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Being a woman in today’s world can be hard. 

The “ideal woman” is one with the hourglass figure, who dresses feminine (but appropriately), doesn’t wear too much makeup, and is smart (but not smarter than the men, of course). 

These unrealistic expectations have caused women, especially young girls, to feel like they aren’t good enough. If they have a little bit of chub on their stomach, they think they’re fat. If they have acne, they think they’re ugly. Having these thoughts as a young girl is dangerous for their self-esteem and perception.

The presumption that women wear makeup or dress a certain way to impress men has not only worsened this concept, but has damaged girls’ self perception. Often, you may hear a man say “you look better without makeup!” or “why do you wear so much makeup? You look fine without it!” Although these statements may have good intentions, they are based on the premise that women do everything to impress men. News flash: we do it for ourselves. We wear makeup because it makes us feel beautiful. What’s so hard to understand?

This presumption also carries over to what a woman chooses to wear. For example, if a woman decides to wear a dress that shows more skin, they are labeled as someone who’s “asking for it.” News flash: we wear dresses that make US feel beautiful. Rape culture has essentially made women feel that if they wear a dress showing more skin, they can’t be mad if they get sexually assaulted. Many women are afraid of coming forward because of the fear of being victim-blamed, and asked the haunting question, “but what were you wearing?” The audacity.

Young girls are also taught to not walk alone at night, and to always carry a taser and pepper spray for protection. Growing up in a culture of sexism and violence against women, we live in constant fear of getting followed, catcalled or sexually assaulted. Instead of dictating what woman can and cannot wear, how about we teach men to not rape women? It doesn’t matter what a woman is wearing, men shouldn’t rape women. Simple enough.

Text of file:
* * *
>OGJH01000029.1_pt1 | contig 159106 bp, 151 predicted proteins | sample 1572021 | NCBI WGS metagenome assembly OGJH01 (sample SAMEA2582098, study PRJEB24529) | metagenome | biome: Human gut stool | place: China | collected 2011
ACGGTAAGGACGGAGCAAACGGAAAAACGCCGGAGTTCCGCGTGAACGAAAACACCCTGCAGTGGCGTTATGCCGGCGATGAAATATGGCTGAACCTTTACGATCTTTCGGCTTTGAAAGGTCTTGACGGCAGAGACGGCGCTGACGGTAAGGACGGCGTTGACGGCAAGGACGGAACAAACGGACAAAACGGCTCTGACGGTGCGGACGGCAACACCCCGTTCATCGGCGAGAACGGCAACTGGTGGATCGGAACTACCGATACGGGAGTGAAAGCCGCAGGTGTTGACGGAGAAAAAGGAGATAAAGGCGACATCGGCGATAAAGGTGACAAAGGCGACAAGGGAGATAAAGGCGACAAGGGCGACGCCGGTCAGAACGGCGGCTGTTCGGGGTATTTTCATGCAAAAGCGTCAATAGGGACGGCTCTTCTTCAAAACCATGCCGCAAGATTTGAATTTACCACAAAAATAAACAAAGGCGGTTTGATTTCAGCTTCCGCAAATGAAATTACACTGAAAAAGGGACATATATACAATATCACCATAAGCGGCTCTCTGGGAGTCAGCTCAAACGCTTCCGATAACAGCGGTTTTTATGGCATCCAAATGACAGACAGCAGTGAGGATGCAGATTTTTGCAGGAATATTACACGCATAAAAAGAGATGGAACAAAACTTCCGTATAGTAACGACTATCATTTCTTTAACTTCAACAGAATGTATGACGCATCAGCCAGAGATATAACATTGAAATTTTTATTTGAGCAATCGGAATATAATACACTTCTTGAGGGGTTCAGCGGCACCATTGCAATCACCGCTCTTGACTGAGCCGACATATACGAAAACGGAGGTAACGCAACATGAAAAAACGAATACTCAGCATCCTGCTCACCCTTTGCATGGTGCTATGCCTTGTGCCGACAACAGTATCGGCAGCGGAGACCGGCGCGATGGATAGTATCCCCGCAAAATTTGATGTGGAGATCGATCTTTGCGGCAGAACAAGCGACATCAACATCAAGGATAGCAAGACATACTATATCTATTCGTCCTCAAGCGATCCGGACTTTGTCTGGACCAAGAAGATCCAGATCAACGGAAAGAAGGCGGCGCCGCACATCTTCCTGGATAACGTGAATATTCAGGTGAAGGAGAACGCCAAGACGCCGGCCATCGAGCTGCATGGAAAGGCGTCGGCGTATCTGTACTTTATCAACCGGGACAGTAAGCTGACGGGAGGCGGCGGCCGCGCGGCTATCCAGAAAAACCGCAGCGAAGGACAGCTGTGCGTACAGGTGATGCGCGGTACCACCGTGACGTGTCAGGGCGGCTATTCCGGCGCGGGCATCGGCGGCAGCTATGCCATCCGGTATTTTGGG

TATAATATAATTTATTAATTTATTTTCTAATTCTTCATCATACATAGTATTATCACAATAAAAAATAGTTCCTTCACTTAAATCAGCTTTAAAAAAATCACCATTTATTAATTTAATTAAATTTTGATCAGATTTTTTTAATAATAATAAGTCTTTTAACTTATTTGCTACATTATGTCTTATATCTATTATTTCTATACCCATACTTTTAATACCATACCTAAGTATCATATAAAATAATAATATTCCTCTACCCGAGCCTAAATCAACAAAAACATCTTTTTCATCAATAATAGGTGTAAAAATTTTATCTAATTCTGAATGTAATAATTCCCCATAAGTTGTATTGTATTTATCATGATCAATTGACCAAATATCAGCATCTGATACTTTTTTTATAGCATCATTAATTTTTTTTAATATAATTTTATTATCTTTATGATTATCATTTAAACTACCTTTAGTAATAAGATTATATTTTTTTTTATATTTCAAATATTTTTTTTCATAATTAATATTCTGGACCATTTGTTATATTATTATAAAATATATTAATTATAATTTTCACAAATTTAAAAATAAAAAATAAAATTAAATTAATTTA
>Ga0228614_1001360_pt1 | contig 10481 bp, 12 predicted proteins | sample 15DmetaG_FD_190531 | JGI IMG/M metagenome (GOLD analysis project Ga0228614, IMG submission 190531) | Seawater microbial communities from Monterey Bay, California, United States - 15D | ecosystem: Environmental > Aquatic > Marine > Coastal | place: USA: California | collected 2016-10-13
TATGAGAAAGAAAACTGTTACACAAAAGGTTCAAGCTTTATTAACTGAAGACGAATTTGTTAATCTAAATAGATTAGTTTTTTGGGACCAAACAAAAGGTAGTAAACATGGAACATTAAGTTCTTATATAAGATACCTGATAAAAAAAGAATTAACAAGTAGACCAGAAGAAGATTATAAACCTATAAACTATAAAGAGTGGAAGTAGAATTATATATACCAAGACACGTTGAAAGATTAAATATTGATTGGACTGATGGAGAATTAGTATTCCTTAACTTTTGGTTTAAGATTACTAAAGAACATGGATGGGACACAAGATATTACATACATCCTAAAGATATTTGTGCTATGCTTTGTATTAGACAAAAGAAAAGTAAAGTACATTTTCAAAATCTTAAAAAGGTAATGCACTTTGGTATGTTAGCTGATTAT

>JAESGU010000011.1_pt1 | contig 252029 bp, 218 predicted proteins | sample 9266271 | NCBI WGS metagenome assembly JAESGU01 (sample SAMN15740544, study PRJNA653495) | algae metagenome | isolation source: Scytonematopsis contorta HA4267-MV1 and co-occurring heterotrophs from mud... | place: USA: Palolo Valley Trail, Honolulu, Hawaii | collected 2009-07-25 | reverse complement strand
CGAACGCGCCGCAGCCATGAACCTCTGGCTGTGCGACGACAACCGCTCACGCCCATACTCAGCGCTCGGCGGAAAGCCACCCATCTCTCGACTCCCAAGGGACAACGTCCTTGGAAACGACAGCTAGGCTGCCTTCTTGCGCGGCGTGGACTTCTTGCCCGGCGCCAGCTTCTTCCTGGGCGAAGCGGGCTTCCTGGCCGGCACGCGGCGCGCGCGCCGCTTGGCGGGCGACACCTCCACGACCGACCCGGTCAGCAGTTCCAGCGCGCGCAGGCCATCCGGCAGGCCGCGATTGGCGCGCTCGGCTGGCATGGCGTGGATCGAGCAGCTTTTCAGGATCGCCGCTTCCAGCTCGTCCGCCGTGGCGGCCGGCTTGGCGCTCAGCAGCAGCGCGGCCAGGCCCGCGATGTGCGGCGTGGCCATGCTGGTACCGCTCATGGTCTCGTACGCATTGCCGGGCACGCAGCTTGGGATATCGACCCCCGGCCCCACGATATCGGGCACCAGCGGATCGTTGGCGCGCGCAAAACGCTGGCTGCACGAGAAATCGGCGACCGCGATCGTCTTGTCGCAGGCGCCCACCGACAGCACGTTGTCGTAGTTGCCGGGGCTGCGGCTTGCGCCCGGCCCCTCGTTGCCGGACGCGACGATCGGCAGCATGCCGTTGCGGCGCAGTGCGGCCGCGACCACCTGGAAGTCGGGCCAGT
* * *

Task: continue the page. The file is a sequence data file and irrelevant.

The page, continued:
In addition, women who tend to be more curvy than others, are also inclined to feel that they can’t wear the clothes they want because “it’s not meant for them.” Body shaming continues to be a rampant issue in our society, and causes women to have negative feelings about themselves and their bodies. Young girls are often easily influenced, meaning that with even one negative comment about their body, they can go to the extreme of trying to “fix” themselves whether it’s going on a diet in high school or even starving themselves. When I was in 9th grade, I was extremely insecure of my body. I remember telling my mom I wanted to go on a diet because I hated my body. My mom knew I wouldn’t stick to it (I love food too much), but still told me that I am beautiful, regardless of my size. All bodies are beautiful.

Another example of how the “ideal woman” has negatively affected women is in the workforce. Simply put, some men feel threatened by strong, independent women. This ties in to the concept of toxic masculinity. Women in leadership positions often make men feel uncomfortable. They don’t enjoy having to listen to women, because their internalized (or externalized) misogyny tells them the roles should be switched. This often amplifies extreme misogyny and sexism against women in the workplace. 

This is also seen with women in power. The United States is yet to have a female president. Why? Many are afraid that women are too emotional and will make irrational decisions as president. All I’m going to say is, look at our current president. He’s a man.

When the world can be so against us, it’s important for us as women to practice self love. Be confident in the person you are. Self love is not just loving your body, but it’s accepting who you are, treating yourself with kindness and respect, and loving the person you are on the inside too. 

Regardless of the makeup you wear, the clothes you wear, your body type or your college major, you are amazing. Be confident. Flaunt it. Life is too short to let other people tell you how to live and express yourself. 

Even when the world tells us otherwise, it’s so important that we know we are worthy of beautiful things. You are fearfully and wonderfully made. Loving yourself is the greatest revolution, embrace it to the fullest.

Kavya Beldona is a sophomore at University of Delaware. She is majoring in Marketing with a minor in Business Analytics and Advertising. She enjoys singing, writing, and listening to music.
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